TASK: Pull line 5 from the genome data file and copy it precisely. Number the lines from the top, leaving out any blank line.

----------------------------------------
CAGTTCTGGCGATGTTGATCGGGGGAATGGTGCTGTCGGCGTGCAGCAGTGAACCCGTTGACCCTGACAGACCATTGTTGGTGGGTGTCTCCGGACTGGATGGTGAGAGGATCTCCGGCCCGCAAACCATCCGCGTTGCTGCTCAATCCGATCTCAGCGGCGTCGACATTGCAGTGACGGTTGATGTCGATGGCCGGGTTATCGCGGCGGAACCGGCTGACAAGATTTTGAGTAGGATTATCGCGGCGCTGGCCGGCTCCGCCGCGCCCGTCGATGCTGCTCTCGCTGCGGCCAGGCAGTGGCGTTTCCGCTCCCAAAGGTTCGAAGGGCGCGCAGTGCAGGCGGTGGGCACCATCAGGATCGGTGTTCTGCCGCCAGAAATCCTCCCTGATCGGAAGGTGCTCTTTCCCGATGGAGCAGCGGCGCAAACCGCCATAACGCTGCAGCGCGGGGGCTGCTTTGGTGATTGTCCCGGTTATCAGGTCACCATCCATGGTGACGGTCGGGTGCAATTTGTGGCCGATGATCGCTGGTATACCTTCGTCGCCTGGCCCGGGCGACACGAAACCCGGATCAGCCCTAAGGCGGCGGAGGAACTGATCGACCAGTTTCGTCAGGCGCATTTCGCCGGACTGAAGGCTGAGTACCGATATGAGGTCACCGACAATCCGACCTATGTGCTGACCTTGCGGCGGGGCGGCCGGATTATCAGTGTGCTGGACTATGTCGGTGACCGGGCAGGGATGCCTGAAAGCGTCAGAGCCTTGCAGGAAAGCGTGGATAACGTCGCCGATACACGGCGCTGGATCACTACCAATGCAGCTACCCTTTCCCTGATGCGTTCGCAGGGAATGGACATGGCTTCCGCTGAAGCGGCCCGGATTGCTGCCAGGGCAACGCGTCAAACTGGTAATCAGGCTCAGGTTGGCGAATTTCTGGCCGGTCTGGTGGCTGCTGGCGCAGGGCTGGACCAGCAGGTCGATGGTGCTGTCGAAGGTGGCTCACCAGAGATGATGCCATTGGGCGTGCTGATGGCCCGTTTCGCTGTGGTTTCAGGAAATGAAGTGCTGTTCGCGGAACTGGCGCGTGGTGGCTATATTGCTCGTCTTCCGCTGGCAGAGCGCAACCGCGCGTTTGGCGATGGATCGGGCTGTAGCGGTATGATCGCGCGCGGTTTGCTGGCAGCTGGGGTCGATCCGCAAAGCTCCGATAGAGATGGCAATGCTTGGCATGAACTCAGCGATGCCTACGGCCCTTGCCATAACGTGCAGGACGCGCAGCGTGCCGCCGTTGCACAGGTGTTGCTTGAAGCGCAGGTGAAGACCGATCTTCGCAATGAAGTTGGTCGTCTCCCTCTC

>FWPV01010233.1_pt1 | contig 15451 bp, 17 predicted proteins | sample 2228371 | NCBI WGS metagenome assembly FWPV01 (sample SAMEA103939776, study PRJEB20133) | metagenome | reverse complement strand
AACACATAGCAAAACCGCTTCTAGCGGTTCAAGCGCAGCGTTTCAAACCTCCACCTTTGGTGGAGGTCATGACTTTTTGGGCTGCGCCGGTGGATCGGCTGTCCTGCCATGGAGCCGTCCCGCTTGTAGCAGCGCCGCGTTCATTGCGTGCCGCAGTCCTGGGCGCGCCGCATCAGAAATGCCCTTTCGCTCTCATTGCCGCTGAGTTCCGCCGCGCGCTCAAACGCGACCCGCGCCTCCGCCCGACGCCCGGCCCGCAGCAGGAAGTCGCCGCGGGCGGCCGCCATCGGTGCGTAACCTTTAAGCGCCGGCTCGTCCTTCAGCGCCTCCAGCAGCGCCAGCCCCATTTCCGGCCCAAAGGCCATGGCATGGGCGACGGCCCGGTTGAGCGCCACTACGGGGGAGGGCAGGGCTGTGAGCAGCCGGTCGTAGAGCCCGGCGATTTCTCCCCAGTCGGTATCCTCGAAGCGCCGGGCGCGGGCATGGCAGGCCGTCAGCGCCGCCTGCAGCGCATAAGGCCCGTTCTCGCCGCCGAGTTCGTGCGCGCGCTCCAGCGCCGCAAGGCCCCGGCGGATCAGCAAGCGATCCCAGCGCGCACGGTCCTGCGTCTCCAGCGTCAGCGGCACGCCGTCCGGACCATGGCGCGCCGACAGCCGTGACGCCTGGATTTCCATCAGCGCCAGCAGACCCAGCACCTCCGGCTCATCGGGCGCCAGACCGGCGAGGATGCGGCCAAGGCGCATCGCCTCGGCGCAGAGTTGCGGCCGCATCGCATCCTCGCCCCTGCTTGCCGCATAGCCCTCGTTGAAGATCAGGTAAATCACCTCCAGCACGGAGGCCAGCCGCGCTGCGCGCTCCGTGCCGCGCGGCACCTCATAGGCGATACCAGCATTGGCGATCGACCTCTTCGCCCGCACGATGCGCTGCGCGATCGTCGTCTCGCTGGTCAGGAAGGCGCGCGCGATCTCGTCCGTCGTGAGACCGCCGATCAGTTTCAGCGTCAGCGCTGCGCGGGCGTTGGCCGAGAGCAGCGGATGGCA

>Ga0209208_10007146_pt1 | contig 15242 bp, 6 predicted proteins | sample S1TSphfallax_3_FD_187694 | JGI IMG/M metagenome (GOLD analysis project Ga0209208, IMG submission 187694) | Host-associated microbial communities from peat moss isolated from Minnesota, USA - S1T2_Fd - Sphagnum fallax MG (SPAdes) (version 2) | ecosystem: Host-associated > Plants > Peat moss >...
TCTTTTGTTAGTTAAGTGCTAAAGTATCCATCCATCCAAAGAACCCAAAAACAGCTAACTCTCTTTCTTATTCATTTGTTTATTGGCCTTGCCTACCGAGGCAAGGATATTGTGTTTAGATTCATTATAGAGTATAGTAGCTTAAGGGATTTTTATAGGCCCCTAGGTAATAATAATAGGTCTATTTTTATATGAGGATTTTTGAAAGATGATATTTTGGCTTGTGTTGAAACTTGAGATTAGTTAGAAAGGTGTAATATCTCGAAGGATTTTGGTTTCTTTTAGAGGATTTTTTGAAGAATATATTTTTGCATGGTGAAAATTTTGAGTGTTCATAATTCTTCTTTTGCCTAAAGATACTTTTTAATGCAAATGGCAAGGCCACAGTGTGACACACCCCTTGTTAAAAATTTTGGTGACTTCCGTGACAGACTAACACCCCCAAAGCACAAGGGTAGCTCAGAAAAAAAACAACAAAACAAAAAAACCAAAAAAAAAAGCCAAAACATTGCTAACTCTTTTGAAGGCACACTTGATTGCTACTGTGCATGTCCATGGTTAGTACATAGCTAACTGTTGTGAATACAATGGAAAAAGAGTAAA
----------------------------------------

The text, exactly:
TCTTTTGTTAGTTAAGTGCTAAAGTATCCATCCATCCAAAGAACCCAAAAACAGCTAACTCTCTTTCTTATTCATTTGTTTATTGGCCTTGCCTACCGAGGCAAGGATATTGTGTTTAGATTCATTATAGAGTATAGTAGCTTAAGGGATTTTTATAGGCCCCTAGGTAATAATAATAGGTCTATTTTTATATGAGGATTTTTGAAAGATGATATTTTGGCTTGTGTTGAAACTTGAGATTAGTTAGAAAGGTGTAATATCTCGAAGGATTTTGGTTTCTTTTAGAGGATTTTTTGAAGAATATATTTTTGCATGGTGAAAATTTTGAGTGTTCATAATTCTTCTTTTGCCTAAAGATACTTTTTAATGCAAATGGCAAGGCCACAGTGTGACACACCCCTTGTTAAAAATTTTGGTGACTTCCGTGACAGACTAACACCCCCAAAGCACAAGGGTAGCTCAGAAAAAAAACAACAAAACAAAAAAACCAAAAAAAAAAGCCAAAACATTGCTAACTCTTTTGAAGGCACACTTGATTGCTACTGTGCATGTCCATGGTTAGTACATAGCTAACTGTTGTGAATACAATGGAAAAAGAGTAAA